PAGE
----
I’m back, and once again trying to figure out whether I need to centralize my online persona, which has spread rather thin across multiple projects. In any case, you might want to subscribe to one of the following tags in place of the main feed, in case we try another grand unification: learning, art-lit-film-music, keene, politics.
One of our graphic designers returned from Paris the other day with the most extraordinary set of photographs.
Her and I had had a long talk before she went about how the concept ofÂ “brand” was overrated in visualÂ design, frequently doing more harm than good. We both agreed our website could tolerate considerably more visual diversity than it currently has.
She came back from Paris with a set of photos to prove that:
Hold on, you say, these Metro signsÂ look different! There’s no BRAND!
Yes, I say. Isn’t it great? That’s why when you say “Paris” people think of love, and when you say “America” people think of Big Macs.
But, wait,Â you say, what if someone needs to find the Metro quickly? Won’t they get confused?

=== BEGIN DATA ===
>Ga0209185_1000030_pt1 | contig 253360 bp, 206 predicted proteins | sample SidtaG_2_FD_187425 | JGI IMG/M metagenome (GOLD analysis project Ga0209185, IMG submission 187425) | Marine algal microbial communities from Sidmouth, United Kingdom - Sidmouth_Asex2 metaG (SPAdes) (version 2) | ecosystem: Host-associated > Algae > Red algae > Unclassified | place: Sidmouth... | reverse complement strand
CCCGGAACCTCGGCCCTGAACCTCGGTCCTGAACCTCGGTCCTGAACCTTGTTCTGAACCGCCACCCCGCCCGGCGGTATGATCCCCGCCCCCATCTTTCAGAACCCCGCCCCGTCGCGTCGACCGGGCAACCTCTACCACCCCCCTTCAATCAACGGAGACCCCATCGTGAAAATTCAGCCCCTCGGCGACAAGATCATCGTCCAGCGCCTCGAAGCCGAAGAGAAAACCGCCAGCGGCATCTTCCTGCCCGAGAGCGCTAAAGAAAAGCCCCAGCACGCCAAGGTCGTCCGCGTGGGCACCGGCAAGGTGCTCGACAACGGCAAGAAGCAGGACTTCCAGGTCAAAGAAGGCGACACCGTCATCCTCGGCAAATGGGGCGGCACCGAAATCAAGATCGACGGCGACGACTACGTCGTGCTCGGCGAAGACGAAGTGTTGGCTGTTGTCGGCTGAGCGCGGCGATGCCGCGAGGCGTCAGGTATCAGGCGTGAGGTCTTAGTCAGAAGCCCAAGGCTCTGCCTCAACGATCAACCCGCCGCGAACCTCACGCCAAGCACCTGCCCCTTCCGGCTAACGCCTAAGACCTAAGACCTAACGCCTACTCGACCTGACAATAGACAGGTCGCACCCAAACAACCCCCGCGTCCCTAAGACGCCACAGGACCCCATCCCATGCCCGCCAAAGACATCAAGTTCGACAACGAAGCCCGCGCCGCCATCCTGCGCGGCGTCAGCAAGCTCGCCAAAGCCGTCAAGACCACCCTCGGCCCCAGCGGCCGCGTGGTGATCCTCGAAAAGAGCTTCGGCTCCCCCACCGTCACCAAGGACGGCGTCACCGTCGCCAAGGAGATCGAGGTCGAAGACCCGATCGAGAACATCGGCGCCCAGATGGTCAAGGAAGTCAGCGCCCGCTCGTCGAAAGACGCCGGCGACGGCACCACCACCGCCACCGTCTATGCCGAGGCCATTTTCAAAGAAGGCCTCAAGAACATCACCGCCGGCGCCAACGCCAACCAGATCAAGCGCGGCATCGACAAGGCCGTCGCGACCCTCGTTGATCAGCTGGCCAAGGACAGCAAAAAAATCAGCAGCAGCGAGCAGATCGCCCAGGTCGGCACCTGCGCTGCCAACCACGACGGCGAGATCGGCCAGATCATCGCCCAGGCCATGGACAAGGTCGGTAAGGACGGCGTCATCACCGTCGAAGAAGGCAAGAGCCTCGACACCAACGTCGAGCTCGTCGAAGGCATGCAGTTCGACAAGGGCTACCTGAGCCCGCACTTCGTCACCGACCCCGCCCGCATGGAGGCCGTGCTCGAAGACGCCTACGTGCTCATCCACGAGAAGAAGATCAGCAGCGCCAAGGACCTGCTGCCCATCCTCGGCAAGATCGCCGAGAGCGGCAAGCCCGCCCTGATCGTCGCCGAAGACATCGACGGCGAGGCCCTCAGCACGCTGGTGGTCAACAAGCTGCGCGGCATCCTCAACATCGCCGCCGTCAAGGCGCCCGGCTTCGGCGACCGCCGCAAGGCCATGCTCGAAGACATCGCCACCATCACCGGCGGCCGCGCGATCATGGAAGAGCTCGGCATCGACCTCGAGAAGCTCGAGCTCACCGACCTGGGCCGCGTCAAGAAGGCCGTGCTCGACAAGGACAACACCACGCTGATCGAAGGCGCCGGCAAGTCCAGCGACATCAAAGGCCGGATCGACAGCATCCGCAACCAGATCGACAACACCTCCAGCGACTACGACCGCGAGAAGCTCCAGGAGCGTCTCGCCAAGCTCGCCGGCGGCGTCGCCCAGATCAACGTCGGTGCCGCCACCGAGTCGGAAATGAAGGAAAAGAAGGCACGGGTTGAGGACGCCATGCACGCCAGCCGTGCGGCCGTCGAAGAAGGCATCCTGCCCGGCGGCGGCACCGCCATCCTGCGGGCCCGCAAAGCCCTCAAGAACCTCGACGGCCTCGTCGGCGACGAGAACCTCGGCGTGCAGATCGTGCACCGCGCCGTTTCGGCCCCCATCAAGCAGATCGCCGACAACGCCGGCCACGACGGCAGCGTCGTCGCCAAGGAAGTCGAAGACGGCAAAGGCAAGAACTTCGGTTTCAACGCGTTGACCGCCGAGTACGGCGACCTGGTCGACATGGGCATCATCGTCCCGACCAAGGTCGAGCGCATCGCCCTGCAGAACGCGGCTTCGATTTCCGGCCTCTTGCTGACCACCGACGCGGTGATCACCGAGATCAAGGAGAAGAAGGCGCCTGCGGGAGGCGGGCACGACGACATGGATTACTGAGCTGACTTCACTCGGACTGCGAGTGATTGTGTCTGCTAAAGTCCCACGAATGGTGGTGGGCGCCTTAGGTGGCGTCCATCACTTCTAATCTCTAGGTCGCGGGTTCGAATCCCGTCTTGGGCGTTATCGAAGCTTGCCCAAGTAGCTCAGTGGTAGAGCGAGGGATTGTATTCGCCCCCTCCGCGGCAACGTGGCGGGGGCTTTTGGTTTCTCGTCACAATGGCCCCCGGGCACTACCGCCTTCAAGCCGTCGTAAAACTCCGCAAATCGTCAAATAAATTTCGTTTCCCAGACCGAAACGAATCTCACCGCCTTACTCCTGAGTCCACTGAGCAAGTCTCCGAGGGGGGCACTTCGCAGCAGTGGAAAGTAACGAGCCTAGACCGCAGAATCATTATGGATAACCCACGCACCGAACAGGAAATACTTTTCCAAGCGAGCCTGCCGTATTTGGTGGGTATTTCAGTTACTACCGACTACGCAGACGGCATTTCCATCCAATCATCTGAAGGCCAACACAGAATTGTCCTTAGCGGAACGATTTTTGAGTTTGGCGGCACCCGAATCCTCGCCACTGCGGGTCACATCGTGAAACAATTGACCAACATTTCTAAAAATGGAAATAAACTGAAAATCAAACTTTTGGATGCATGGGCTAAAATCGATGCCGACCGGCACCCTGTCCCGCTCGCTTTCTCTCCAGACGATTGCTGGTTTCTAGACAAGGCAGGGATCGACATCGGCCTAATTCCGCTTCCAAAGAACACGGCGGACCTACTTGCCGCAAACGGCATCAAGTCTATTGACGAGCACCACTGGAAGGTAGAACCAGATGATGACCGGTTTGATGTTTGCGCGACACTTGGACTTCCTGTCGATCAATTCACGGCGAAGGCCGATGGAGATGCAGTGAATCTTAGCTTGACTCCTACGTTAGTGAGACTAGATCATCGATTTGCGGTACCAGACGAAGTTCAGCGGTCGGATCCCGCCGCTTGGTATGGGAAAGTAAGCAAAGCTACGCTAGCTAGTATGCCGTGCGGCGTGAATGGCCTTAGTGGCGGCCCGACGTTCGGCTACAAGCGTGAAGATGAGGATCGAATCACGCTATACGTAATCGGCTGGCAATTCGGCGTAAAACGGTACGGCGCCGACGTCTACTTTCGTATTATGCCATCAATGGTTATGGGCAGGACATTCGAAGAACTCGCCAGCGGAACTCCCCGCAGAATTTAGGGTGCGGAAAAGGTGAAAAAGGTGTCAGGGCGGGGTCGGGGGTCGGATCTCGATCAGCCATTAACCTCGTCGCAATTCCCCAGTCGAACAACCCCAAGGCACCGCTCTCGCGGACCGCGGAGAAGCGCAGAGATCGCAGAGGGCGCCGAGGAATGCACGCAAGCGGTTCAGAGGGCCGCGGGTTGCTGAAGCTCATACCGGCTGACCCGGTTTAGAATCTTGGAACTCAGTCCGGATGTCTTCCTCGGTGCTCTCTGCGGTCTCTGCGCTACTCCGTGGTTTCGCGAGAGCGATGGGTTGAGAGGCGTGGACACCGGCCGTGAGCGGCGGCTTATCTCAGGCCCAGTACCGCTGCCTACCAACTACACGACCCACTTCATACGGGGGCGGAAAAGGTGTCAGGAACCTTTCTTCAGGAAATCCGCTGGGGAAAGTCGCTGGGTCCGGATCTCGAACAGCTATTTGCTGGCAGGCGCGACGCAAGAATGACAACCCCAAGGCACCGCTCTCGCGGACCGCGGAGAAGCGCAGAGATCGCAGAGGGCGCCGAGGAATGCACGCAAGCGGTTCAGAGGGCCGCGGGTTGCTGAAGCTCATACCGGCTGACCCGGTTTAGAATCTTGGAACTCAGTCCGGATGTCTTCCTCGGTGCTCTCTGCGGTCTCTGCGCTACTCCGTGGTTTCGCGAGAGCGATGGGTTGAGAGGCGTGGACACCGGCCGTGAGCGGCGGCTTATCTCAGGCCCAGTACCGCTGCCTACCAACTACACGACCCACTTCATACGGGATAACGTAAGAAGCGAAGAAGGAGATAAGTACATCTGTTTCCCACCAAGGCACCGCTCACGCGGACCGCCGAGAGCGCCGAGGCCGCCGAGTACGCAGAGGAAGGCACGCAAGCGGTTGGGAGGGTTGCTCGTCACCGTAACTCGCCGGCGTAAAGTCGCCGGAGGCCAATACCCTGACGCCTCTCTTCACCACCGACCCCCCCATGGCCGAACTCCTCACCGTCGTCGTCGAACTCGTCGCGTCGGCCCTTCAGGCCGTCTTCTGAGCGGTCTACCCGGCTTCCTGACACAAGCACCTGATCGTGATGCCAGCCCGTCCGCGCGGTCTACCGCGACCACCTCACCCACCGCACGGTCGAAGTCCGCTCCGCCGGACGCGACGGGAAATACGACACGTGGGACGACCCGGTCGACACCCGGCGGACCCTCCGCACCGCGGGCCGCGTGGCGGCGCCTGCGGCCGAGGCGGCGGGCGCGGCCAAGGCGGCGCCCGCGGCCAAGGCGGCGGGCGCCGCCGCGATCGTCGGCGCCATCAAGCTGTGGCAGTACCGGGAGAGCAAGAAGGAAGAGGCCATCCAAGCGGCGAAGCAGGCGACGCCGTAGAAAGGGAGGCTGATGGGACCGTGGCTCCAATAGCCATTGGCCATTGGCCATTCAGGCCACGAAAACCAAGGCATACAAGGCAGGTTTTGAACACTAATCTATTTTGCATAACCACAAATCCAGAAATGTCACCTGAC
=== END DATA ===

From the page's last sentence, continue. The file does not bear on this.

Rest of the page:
I don’t think so. My guess is that they’ll just read signs to next flights of stairs that dissappear under the street.
At least, that’s how I’d do it.
Visual diversity is refreshing, and most systems can tolerate quite a bit ofÂ it. Yet somehow we still take visual uniformity as the given.Â We’re forced to make arguments for why things should be allowed to look or act differently.
The Cult of Brand and the Church of the Great BeigeÂ Website is very much with us. Modernity died years ago, but its effects linger on.
People may ask: Shouldn’t the Recycling Center page look like the Arts Center page? Shouldn’t these student pages look the same as the college pages?
I really believe the answer is no, unless it can be proved otherwise in the specific instance.
VarietyÂ doesn’t make you look slipshod, it makes you look human. And if it can be accomplished while keeping the system visually appealing andÂ “usable”, it’s something to be admired, not avoided.